Obama’s Fed Nominee Was Pivoting to Asia Long Before He Was
Asian markets seemed pleased by the news, which broke Tuesday evening (or Wednesday morning, Asia time) that President Obama would nominate Janet Yellen for the position of Fed chair this afternoon. Policymakers in the region, who’d been cheering for her, spoke warmly of the selection — mostly because the relatively dovish Yellen is seen as someone who’ll be slower ...
Asian markets seemed pleased by the news, which broke Tuesday evening (or Wednesday morning, Asia time) that President Obama would nominate Janet Yellen for the position of Fed chair this afternoon. Policymakers in the region, who’d been cheering for her, spoke warmly of the selection — mostly because the relatively dovish Yellen is seen as someone who’ll be slower to roll back the easy money policies of her predecessor, giving Asia more time to prepare for the day the greenback spigot turns off.
But Yellen also has something of a special relationship with the region, which Bank of Japan Deputy Governor Hiroshi Nakaso alluded to when he told the Wall Street Journal that "we already have a relationship of mutual trust with each other." Yellen spent six years, from 2004 to 2010, as president of the Federal Reserve Bank of San Francisco, a position that involved traveling to Asia at least once a year on fact-finding missions, and brought her to countries across the region from South Korea to Vietnam to India. The reports she produced after each trip are typically brief — and sometimes rather dry — accounts of the state of each country’s economy and the challenges it is likely to face. But they do give us an occasional hint about the likely new Fed chair’s thoughts on the world’s most economically dynamic region.
During a November 2007 visit to Southeast Asia, for instance, Yellen was charmed by Vietnam’s frenetic energy. "My instant impression was one of a widespread entrepreneurial spirit and an openness to new and practical ideas," she recalled. "The streets are crowded with motor scooters and economic activity, round-the-clock construction activity, and urban centers that already mirror those in far more developed economies. The sense of optimism and excitement is palpable."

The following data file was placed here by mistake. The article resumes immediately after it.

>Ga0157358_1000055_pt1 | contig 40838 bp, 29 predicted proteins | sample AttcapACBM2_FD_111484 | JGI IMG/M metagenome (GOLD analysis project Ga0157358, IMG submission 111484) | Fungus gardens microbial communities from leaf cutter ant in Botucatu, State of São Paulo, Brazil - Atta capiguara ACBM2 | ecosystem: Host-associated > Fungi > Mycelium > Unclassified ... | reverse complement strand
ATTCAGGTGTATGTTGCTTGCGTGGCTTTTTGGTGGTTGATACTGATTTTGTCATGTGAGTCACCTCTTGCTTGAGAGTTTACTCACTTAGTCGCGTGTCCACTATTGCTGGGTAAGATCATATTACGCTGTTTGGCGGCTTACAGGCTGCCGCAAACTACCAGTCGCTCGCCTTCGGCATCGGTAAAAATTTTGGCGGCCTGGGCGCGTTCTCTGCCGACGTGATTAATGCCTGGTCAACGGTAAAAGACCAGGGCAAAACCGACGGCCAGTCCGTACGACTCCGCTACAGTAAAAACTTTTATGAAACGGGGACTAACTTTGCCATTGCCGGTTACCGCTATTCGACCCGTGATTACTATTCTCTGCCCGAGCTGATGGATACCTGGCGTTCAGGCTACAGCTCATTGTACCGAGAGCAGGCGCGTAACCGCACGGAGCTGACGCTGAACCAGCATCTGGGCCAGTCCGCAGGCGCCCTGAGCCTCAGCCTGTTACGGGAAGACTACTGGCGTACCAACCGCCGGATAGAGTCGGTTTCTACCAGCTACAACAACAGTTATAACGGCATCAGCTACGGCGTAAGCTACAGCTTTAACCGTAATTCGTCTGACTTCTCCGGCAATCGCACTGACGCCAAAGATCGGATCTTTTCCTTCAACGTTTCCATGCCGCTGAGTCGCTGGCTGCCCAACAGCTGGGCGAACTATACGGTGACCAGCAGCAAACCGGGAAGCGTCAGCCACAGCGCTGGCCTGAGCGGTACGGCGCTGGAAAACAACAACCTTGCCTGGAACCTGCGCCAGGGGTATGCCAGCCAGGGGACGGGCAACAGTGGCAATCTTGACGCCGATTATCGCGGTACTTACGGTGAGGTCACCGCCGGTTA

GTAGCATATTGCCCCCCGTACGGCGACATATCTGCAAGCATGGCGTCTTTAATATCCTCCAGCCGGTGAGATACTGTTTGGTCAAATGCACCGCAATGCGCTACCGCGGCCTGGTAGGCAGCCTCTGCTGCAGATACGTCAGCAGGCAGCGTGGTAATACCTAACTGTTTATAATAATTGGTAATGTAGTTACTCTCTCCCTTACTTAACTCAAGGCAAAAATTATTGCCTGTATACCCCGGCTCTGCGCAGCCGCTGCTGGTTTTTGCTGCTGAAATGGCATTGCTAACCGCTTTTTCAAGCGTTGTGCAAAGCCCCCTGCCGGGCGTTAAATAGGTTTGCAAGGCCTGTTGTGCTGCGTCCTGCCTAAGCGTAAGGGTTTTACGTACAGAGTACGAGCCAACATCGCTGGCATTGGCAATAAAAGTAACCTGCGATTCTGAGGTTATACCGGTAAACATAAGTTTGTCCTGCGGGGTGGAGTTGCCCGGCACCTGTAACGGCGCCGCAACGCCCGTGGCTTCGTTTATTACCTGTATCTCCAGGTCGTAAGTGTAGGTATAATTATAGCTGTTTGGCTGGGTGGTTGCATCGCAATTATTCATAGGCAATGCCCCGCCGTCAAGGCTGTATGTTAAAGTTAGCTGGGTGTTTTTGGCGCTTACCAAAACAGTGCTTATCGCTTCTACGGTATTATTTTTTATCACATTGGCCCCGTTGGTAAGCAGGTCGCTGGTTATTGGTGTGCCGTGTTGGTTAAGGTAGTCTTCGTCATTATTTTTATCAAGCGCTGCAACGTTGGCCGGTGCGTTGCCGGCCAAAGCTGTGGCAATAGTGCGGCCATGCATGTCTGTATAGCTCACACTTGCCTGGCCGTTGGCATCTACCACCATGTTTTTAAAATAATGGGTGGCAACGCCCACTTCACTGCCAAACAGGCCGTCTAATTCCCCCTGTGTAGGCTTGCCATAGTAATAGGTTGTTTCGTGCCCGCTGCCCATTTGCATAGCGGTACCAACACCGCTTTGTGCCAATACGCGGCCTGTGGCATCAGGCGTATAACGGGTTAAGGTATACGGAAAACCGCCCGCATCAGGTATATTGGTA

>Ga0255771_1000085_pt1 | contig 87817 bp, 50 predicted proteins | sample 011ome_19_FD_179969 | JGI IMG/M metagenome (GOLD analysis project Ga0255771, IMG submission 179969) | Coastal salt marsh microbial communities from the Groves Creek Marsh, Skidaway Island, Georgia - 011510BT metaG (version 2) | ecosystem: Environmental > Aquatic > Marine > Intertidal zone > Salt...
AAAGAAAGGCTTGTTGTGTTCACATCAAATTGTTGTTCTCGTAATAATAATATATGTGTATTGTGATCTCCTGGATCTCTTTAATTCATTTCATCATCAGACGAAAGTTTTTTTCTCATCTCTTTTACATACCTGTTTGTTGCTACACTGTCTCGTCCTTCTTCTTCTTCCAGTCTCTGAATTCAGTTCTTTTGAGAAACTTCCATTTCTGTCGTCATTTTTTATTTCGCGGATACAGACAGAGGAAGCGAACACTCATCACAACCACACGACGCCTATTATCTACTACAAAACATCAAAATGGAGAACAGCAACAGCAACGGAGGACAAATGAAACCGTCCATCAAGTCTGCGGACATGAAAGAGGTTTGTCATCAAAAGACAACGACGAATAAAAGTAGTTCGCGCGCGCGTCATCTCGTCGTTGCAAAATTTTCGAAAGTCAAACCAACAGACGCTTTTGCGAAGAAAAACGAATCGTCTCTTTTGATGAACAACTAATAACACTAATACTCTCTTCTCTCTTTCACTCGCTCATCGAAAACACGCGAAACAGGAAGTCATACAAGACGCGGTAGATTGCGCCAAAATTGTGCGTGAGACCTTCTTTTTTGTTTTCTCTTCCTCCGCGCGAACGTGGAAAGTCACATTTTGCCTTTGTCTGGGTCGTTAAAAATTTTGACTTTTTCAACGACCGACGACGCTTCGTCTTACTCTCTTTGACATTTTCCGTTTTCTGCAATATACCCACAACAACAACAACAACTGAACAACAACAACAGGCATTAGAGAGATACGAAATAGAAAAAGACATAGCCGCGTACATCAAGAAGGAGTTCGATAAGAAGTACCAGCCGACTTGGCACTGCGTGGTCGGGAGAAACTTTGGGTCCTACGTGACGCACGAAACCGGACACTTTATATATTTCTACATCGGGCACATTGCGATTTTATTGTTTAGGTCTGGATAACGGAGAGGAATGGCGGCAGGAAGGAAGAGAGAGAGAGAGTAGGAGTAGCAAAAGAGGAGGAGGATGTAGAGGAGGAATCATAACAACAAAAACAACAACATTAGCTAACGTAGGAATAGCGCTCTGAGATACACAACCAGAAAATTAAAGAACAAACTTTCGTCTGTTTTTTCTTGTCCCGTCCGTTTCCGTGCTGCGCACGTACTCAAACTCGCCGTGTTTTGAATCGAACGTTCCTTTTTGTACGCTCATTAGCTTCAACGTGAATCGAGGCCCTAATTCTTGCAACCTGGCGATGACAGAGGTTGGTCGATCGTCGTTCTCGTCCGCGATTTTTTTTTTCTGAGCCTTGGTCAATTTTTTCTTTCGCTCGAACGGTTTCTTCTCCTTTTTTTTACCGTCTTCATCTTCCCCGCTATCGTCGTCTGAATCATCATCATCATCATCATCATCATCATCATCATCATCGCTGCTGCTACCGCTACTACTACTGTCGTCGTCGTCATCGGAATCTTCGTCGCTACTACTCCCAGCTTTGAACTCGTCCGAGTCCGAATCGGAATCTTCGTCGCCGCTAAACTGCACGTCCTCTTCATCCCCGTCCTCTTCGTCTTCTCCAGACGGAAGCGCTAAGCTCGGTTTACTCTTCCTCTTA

Visiting India in 2005, she was struck by the country’s economic disparities, which she called "dizzying." "We were lucky enough to see the serene magnificence of the Taj Mahal," she wrote. "Another manmade wonder — more of the 21st century than of the 17th — was a technology campus, for all the world like any such facility you might see in Silicon Valley. But en route to both, we saw other faces of India — shanties, roads clogged not just with cars, but with pedestrians, peddlers, pushcarts, cows, goats, even a caravan of camels. Scenes like these are not only unforgettable, they are also emblematic of the challenges the country faces."
Yellen paid at least three visits to China as president of the San Francisco Fed, in 2004, 2006, and 2009, visiting the financial centers of Hong Kong and Shanghai, the capital Beijing, and the western city of Chengdu, to get a first-hand look at China’s inland development efforts. She brought back thorough reports on a range of issues related to the world’s second-largest economy, from its progress on banking sector reforms (in 2004, she was "guardedly optimistic") to China’s giant current account surplus ("few people … believe that even a more substantial RMB appreciation would have much effect on China’s overall trade balance").
Throughout, Yellen demonstrates a keen awareness of how the Fed’s policymaking, and U.S. economic developments more generally, play out in Asia. In China, she found officials who told her that, while they were eager to see the U.S. make a full recovery, they were worried about the impact that loose monetary policies could have on the value of their dollar-based assets, as well as the undesired stimulus effects. Singaporeans told her they were skeptical of the notion of "decoupling" — that is, that the U.S. and Asian economies have delinked to some extent in recent years — and the Koreans and Japanese described how their banks were sent scrambling for capital following the U.S. subprime mortgage collapse, despite not having wide exposure to U.S. mortgages.
How much does it matter that Janet Yellen has a background in Asia? It surely doesn’t mean that as Fed chair, she’ll be considering the fate of Korean bankers when weighing interest rate decisions (or at least, they’ll be far, far from the forefront of her mind). Still, consider this: Yellen’s one-time rival for the Fed chief job, Larry Summers, is not the most popular man in Asia. That’s thanks in part to his stint at the Treasury Department, during the 1997 Asian financial crisis, when he and other Western policymakers handed down a round of one-size-fits-all policy prescriptions for a range of Asian economies that today are widely believed to have made things worse.
Going on a handful of fact-finding missions doesn’t make Yellen an Asia expert either. But if nothing else, traveling from Japan to India must be a good lesson in the diversity of Asian economies; a little nuance in thinking about the world’s most important economic region is never a bad thing.